1) Market Hotel applied for a one-day special event beer and wine permit for last Friday evening and only got emailed final disapproval of that application at 1pm Friday afternoon. Our Operations Manager arrived at the building a little over an hour later on Friday afternoon in order to prepare for the night’s event, which we intended to run dry with no bar. Police officers were on site in the building when he arrived. They charged us with “warehousing” alcohol because the night’s permit had been denied.

2) Market Hotel’s one-day beer permit for Friday evening was denied by the New York State Liquor Authority only because the SLA has finally acknowledged receipt of Market Hotel’s application for a permanent on-premises full retail liquor license. Once a permanent license app is pending at the SLA, a location isn’t allowed to get more one-day permits — and is liable for any alcohol found on the premises (even if it’s snuck in). The rule is very strict.

3) An organisation that applies for special event permits to sell alcohol is not attempting to circumvent the law, it is attempting to follow the law.

4) Market Hotel is a 501(c)3 not-for-profit organization. Not-for-profits are exempt from the SLA rule that limits locations to four one-day beer permits a year. Many not-for-profit cultural spaces routinely operate with these one-day permits.

5) Every bar at every event at Market Hotel for the past year has had a one-day beer permit. The local NYPD police precinct reviewed and explicitly approved each special event one-day permit that Market Hotel was issued. The Precinct has the authority to deny permits at any time if it feels that permits aren’t appropriate for a location or an applicant.

6) The local Precinct approved a one-day event permit for Market Hotel as recently as Monday of last week, 4 days before this incident. One week before this incident, the Precinct sent an email to Market Hotel reminding us to submit permit applications for Halloween weekend. Market Hotel has worked hard to maintain frequent and open communication with the local Precinct.

7) Market Hotel has never had a 911 incident in a year of operating, and has received remarkably scant 311 complaints — notably fewer than most bars in Bushwick. We have had no underage drinking incidents and no reports of fights or unruly customers. Market Hotel hosts regular community classes, afterschool groups, workshops, and important neighborhood meetings. Market Hotel’s mission statement calls on us to find common ground between nightlife, culture, and community service. Market Hotel enjoys a good relationship with our neighbors and the greater community. We have not been subject to complaints from our community.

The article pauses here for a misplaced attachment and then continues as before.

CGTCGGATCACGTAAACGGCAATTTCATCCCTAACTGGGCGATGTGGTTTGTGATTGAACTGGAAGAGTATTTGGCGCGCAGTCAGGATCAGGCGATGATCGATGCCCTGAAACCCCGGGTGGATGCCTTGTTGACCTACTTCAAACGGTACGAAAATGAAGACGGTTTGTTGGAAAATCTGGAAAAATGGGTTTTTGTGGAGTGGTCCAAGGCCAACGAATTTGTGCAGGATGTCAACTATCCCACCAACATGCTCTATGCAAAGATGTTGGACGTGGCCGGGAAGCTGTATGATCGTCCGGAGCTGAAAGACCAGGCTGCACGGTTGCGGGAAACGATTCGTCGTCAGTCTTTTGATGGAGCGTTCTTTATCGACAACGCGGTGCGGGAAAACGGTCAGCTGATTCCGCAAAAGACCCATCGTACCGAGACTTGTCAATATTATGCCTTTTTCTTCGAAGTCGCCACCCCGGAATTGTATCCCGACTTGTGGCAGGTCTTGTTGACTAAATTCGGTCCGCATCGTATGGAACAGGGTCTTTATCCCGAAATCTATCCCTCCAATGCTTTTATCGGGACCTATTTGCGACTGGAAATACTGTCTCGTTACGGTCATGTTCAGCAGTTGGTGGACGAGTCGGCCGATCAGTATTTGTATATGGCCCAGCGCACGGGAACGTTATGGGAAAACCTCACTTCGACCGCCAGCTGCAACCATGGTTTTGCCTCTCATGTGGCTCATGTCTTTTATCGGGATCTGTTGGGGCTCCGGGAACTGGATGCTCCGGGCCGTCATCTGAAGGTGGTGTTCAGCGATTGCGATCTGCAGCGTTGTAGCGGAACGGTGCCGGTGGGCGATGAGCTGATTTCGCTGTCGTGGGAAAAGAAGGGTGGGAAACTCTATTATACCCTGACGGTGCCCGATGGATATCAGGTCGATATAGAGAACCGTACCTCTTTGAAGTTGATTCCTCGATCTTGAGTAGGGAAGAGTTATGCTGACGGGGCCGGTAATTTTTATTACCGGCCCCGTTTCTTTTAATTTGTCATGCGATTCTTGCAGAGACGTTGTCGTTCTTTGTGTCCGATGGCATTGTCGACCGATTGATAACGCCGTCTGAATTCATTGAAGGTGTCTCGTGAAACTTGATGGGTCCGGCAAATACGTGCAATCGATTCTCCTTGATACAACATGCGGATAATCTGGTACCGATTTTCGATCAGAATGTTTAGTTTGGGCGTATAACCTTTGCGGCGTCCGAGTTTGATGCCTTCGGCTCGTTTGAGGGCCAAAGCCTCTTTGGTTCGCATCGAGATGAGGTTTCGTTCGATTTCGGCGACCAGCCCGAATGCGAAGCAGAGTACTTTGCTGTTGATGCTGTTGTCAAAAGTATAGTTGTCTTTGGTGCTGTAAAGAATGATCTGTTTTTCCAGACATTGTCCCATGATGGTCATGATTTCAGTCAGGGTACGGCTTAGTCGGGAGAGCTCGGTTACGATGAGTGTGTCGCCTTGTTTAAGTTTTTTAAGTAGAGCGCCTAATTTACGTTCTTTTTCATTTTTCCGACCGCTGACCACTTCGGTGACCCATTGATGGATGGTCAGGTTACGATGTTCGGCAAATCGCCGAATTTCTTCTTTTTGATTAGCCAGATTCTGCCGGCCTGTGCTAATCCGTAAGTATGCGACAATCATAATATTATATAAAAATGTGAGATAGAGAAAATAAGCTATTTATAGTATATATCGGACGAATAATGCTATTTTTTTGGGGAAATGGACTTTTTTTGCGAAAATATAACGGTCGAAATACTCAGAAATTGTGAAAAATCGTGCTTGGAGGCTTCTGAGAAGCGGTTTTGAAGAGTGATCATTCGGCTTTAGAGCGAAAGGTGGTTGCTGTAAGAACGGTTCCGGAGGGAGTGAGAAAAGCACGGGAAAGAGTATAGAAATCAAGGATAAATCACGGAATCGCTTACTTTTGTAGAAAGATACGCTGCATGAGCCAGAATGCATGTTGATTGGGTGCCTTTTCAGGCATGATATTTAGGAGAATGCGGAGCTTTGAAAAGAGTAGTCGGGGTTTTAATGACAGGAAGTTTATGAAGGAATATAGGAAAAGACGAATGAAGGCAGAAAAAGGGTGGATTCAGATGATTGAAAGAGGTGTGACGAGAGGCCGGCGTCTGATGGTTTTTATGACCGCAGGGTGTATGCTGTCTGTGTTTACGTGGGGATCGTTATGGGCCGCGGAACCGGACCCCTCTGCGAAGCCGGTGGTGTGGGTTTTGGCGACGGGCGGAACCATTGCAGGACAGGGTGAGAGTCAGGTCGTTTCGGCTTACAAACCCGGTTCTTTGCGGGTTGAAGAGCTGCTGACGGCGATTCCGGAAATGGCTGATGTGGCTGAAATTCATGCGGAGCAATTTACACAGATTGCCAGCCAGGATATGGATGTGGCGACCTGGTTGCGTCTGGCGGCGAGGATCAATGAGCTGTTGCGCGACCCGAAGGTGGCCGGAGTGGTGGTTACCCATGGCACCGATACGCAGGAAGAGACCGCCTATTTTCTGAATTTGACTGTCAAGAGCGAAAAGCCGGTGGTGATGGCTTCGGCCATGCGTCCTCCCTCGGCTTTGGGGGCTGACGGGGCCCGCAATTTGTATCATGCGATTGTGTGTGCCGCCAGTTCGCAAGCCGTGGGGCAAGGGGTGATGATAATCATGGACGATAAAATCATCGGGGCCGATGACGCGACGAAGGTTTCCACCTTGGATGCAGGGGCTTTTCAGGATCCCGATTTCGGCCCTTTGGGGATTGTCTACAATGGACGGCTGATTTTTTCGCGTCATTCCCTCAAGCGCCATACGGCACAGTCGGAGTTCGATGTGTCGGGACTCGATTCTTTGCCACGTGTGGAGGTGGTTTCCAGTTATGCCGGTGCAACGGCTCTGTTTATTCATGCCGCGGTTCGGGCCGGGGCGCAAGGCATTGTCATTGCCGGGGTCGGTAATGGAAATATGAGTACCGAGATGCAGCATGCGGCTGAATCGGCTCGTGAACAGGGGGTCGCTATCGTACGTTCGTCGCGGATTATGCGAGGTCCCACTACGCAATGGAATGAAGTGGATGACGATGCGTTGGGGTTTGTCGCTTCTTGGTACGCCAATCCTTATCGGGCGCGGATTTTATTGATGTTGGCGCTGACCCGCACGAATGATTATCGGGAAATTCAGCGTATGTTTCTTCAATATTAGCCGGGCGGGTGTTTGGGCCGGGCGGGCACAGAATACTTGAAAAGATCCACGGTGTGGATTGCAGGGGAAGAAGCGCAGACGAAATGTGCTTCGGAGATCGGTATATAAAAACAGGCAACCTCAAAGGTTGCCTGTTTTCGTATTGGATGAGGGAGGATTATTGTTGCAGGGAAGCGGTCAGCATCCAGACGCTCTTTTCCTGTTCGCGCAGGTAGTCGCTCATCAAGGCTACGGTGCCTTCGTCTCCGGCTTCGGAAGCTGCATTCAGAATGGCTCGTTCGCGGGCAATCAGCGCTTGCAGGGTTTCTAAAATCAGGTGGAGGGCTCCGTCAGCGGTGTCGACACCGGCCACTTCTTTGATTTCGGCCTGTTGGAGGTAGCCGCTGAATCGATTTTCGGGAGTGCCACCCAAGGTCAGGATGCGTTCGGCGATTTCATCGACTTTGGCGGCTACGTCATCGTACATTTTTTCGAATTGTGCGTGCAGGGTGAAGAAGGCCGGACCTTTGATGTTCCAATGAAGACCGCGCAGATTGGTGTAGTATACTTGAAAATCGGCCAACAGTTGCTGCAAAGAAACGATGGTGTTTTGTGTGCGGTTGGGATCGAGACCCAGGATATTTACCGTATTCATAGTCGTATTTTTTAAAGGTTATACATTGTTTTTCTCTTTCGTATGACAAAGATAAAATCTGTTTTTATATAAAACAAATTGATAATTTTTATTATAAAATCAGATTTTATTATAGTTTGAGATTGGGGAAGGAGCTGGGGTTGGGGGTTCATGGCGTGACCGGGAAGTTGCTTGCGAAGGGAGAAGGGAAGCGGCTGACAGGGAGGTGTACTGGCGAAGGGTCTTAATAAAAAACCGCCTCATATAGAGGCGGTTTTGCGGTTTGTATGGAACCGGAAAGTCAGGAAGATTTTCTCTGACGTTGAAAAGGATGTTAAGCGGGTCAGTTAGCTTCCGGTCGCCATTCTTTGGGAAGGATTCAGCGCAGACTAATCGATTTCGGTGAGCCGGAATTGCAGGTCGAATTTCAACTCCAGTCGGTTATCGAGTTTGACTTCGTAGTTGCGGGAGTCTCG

8) Though the NYPD filed an “emergency” complaint to the NYC Department of Buildings claiming “dormitory” use and blocked fire exits, the Department of Building inspector who arrived with the police found no such thing. Nobody has lived at Market Hotel for many years, and Market Hotel’s exits are fully up to code, as is the entire facility.

9) Market Hotel maintains a valid Certificate for Temporary Public Assembly issued by the FDNY and the DOB. This certificate permits us to host large events and gatherings and is renewed every 90 days. The building gets inspected by FDNY at every renewal as well as is subject to routine inspection by DOB.

Thanks to the last 9 months of events, Market Hotel has been able to afford to finish installing our sprinkler system, fire alarm system, and elevator, and is finally eligible for permanent Certificates of Occupancy and Public Assembly, which were prerequisites for filing for the permanent liquor license.

Everyone at Market Hotel loves music and wishes we could continue hosting concerts and events, dry or not. Unfortunately, this incident has made it clear that being open in any way while our full on-premises liquor license is pending is a risk and would not be prudent, and so we have moved all events for the time being.

Thank you for your understanding.”